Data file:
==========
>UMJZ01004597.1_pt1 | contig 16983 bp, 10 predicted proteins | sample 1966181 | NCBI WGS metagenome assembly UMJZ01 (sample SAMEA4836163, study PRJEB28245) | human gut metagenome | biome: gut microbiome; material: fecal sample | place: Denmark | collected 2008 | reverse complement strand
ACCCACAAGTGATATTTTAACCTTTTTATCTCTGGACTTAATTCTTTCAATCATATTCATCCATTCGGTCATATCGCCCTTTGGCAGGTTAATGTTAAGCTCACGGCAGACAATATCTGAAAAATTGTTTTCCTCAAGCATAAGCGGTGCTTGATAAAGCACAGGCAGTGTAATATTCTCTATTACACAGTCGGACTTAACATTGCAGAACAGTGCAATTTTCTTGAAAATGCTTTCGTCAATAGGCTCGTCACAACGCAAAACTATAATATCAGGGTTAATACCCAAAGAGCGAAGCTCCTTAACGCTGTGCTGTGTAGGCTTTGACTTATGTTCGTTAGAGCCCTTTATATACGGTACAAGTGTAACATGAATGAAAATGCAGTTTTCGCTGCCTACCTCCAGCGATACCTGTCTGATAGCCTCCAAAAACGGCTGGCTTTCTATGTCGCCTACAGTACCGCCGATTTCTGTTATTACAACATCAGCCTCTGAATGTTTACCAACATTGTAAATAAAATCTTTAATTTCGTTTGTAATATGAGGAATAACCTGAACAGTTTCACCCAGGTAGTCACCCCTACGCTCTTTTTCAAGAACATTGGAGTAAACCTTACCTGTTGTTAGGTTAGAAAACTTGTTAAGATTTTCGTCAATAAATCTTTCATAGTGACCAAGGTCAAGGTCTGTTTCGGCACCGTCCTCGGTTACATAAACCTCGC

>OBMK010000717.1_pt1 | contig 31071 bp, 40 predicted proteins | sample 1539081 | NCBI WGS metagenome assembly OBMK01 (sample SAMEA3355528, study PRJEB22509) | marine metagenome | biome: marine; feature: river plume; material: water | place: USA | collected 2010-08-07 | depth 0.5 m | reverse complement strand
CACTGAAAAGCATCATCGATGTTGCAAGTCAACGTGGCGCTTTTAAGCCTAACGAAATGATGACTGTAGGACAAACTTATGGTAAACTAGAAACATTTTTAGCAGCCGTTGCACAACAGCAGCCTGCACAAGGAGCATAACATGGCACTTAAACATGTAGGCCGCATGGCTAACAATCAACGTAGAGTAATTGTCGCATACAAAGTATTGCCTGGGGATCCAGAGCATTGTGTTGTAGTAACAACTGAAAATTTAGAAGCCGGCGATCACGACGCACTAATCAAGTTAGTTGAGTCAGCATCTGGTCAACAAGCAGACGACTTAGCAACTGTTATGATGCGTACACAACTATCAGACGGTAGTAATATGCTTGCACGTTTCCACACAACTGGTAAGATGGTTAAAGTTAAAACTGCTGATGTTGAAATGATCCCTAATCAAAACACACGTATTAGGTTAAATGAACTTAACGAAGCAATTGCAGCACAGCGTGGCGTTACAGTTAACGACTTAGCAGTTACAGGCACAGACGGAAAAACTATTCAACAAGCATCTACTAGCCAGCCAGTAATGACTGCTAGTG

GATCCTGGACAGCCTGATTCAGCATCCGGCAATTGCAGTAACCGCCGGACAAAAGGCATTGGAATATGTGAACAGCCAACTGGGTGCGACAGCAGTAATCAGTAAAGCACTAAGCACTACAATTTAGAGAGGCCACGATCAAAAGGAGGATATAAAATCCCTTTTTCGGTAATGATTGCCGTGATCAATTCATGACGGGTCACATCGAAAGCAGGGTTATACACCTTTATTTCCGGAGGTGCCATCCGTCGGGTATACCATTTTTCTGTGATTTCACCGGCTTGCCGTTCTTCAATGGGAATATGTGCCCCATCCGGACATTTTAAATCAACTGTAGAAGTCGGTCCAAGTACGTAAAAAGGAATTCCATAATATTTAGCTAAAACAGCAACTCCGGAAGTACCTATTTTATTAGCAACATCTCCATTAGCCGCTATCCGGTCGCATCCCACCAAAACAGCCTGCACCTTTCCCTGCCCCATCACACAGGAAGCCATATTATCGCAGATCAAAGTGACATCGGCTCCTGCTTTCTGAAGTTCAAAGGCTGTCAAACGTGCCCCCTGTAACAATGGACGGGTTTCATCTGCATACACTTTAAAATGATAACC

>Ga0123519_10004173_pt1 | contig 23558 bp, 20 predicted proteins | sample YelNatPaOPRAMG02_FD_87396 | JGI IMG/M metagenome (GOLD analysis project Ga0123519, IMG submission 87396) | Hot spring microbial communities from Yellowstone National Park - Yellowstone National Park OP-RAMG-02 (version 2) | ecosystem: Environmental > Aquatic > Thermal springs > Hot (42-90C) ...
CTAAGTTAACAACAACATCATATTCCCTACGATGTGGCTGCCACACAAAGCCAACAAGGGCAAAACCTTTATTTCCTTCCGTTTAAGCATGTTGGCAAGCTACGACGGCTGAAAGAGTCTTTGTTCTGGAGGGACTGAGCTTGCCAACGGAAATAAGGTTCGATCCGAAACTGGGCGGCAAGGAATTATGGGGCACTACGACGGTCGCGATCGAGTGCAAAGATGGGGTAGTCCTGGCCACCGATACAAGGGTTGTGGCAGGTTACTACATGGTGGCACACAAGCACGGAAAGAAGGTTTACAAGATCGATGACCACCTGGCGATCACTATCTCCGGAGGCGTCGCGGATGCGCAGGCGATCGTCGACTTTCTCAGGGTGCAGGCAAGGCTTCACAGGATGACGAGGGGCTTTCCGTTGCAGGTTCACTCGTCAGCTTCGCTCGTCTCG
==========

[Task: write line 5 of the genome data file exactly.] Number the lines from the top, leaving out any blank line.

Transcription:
GATCCTGGACAGCCTGATTCAGCATCCGGCAATTGCAGTAACCGCCGGACAAAAGGCATTGGAATATGTGAACAGCCAACTGGGTGCGACAGCAGTAATCAGTAAAGCACTAAGCACTACAATTTAGAGAGGCCACGATCAAAAGGAGGATATAAAATCCCTTTTTCGGTAATGATTGCCGTGATCAATTCATGACGGGTCACATCGAAAGCAGGGTTATACACCTTTATTTCCGGAGGTGCCATCCGTCGGGTATACCATTTTTCTGTGATTTCACCGGCTTGCCGTTCTTCAATGGGAATATGTGCCCCATCCGGACATTTTAAATCAACTGTAGAAGTCGGTCCAAGTACGTAAAAAGGAATTCCATAATATTTAGCTAAAACAGCAACTCCGGAAGTACCTATTTTATTAGCAACATCTCCATTAGCCGCTATCCGGTCGCATCCCACCAAAACAGCCTGCACCTTTCCCTGCCCCATCACACAGGAAGCCATATTATCGCAGATCAAAGTGACATCGGCTCCTGCTTTCTGAAGTTCAAAGGCTGTCAAACGTGCCCCCTGTAACAATGGACGGGTTTCATCTGCATACACTTTAAAATGATAACC